[a reflection on part 6 of the 1988 documentary, Joseph Campbell and the Power of Myth] We are confronted with a great mystery at the core of existence itself – a mystery that appears to transcend all thinking, all conceptions of being and non-being. It is a reality that cannot be grasped by the intellect alone, defying the very categories and boundaries that the rational mind relies upon to make sense of the world. And yet, this ultimate source, this divine ground, seems to be the birthplace from which all arises and to which all returns. How can we speak of that which lies beyond speech?

Our ancestors from every corner of the world wrestled with this same primordial mystery. They invented rich mythologies and diverse spiritual traditions, not as mere cultural artifacts, but as living metaphors that could symbolically point to the inexpressible, evoking resonances and glimmers of insight into the essence of Reality. The images, stories, rituals and wisdom teachings encoded within these traditions may appear archaic or even primitive from the external modern lens. But we must look past the merely literal or superstitious interpretations to the deeper universality and perennial truths that they enshrine.

For at the heart of every authentic religion and mythology there appears to be at least a partial disclosure of the common structure and potentialities latent within the human psyche itself. The great spiritual visionaries and myth-makers were not just creating fanciful tales and customs, but were acting as scribes who had tapped into a underlying stream of consciousness, an oceanic experience of cosmic unity and oneness. Their myths, symbols and teachings represented exploratory vessels for plunging into the profundities of the shared human experience of existence.

This shared resonance manifests most powerfully in certain primordial images and motifs that seem to arise spontaneously across disparate cultures and eras. Perhaps the most ubiquitous of these is the circle – that simple curved line with no beginning or end that appears emblazoned across sacred iconographies the world over. In its fullness, we experience the circle as a primal symbol of totality, wholeness, the cosmic cycle of death and rebirth. The circular path of the sun across the sky, the cycles of the moon, the circle of the horizons and the cyclical procession of the seasons all reinforce the circle’s representation of the eternal journey – a setting out from source, traversing the adventures of embodied existence, only to return again to the source in a continual unfolding of being.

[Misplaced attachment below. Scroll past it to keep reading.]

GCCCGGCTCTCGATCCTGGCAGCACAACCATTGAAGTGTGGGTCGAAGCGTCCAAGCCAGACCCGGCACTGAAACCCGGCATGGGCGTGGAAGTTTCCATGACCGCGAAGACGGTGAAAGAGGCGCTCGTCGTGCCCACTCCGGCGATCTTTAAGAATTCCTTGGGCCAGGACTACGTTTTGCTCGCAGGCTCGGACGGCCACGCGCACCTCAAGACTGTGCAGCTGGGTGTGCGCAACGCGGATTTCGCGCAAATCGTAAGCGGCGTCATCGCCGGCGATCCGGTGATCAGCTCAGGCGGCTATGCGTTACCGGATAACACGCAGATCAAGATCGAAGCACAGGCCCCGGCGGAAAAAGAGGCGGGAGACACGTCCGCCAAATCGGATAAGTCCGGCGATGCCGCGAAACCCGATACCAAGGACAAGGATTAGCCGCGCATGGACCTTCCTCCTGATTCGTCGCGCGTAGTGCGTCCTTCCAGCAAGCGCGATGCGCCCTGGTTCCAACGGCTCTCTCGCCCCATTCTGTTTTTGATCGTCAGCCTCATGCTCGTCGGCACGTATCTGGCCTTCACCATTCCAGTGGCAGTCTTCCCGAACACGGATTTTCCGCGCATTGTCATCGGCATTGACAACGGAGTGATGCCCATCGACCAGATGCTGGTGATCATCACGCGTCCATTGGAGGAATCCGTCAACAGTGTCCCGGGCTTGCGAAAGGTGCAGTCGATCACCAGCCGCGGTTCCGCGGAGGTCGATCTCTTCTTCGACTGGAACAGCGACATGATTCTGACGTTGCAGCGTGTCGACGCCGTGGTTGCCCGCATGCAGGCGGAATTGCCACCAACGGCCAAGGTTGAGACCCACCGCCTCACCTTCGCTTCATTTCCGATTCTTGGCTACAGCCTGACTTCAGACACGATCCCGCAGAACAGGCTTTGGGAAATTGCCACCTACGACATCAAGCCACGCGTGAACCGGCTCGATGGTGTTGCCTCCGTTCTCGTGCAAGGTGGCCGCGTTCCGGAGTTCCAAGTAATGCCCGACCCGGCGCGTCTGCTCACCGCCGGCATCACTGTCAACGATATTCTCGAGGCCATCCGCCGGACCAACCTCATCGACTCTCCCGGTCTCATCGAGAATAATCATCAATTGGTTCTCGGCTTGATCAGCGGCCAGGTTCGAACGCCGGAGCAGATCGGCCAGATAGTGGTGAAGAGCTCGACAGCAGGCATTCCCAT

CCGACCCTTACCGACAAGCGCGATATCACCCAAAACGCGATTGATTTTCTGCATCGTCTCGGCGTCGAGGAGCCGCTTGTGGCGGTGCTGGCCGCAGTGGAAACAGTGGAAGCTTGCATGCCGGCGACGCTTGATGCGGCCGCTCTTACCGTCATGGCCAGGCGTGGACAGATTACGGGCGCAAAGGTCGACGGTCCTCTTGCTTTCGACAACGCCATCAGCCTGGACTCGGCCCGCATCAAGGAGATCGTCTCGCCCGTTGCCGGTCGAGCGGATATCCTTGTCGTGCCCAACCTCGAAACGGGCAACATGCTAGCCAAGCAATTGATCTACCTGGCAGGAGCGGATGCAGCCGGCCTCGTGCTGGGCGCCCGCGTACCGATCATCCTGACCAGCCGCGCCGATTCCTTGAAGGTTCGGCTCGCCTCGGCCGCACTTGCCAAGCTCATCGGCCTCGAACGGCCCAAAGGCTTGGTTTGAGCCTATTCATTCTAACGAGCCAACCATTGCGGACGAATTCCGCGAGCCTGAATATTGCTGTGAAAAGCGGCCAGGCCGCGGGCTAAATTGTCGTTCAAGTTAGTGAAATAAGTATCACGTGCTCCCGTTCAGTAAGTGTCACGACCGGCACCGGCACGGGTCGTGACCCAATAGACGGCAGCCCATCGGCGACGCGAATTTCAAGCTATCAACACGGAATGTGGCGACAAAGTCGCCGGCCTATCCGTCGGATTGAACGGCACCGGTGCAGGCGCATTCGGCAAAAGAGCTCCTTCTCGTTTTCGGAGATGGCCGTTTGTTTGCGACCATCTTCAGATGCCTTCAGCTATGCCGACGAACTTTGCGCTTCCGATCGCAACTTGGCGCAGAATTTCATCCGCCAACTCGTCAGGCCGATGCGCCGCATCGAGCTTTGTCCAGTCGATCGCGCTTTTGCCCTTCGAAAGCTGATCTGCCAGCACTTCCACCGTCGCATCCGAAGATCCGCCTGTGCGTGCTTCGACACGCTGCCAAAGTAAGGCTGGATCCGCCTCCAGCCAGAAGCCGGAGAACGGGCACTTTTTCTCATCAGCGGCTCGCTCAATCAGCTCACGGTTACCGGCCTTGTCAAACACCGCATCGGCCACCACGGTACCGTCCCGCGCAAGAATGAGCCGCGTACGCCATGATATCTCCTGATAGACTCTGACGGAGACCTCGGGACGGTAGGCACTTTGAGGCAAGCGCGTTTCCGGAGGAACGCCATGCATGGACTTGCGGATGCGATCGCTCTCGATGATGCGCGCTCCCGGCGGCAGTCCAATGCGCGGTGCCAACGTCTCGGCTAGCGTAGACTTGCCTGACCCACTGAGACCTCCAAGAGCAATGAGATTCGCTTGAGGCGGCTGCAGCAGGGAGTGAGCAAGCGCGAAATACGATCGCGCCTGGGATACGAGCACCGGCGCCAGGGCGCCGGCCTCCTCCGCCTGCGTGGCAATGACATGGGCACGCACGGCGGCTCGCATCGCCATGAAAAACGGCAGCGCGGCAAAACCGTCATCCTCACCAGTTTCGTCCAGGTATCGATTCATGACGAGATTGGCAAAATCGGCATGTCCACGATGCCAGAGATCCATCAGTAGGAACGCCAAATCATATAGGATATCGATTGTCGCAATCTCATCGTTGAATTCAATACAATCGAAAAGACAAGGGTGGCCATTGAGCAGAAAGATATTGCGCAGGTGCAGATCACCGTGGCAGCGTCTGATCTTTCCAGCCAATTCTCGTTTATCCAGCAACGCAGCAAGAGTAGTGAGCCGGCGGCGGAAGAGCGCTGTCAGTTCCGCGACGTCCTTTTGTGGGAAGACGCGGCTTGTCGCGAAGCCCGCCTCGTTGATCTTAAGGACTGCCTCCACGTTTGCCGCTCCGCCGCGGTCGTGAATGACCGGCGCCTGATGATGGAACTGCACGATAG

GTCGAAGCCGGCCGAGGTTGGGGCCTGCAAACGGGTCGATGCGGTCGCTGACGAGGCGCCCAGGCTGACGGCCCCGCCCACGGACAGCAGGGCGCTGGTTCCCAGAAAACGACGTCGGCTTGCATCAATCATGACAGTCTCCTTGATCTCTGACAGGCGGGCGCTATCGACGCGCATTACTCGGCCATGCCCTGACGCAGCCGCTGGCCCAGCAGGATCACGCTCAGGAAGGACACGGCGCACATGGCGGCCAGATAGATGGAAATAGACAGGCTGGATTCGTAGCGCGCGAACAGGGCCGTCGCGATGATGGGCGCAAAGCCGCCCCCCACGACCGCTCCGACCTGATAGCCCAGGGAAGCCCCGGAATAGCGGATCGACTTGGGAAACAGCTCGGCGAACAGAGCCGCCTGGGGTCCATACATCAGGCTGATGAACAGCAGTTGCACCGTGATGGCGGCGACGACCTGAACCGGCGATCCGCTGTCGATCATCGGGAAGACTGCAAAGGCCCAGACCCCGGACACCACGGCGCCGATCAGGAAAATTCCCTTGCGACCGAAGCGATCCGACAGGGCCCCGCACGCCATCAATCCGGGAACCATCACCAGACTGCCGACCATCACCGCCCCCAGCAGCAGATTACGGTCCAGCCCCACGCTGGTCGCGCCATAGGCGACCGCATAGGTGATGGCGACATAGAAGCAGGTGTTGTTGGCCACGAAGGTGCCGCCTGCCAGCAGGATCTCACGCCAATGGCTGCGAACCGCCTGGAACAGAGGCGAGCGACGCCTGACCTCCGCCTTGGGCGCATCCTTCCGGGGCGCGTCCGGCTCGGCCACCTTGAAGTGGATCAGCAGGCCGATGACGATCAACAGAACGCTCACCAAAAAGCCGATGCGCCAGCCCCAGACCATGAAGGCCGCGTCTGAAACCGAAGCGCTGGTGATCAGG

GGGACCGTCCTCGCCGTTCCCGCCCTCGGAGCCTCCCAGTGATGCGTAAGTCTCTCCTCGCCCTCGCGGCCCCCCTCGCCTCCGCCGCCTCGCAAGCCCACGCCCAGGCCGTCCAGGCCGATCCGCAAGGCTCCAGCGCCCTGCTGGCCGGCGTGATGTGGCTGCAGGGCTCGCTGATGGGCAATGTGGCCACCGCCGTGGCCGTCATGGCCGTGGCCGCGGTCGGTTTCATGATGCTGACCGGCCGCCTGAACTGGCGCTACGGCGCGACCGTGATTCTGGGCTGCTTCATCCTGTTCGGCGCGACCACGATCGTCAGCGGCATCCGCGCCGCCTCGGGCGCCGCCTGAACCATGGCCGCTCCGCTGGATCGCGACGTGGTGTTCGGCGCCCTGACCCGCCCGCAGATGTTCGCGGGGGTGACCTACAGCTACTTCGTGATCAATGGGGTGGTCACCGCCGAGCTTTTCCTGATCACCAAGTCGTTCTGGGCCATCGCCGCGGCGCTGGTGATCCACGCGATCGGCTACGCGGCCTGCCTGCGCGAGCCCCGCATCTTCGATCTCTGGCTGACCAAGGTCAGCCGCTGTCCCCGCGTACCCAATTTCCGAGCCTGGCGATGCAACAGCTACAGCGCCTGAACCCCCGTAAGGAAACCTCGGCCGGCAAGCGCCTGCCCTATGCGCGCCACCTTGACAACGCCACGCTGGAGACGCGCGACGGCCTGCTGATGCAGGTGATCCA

Indeed, it is in those rare yet precious moments of mythic reverie, creative inspiration or spiritual epiphany that we seem to most closely brush up against the mysteries of this Source – the eternal reality that appears to underlie and transcend our conventional awareness rooted in the stream of linear time. In those peak experiences, whether sparked by an encounter with the sublime awe of nature, the radiance of a great work of art, the mythic power of a symbolic rite, or the stillness of meditative absorption, we become unshackled from our limited senses of self. Our small selves and all their conceptual trappings become obliterated by a profound sense of at-one-ment with the grand Isness of reality.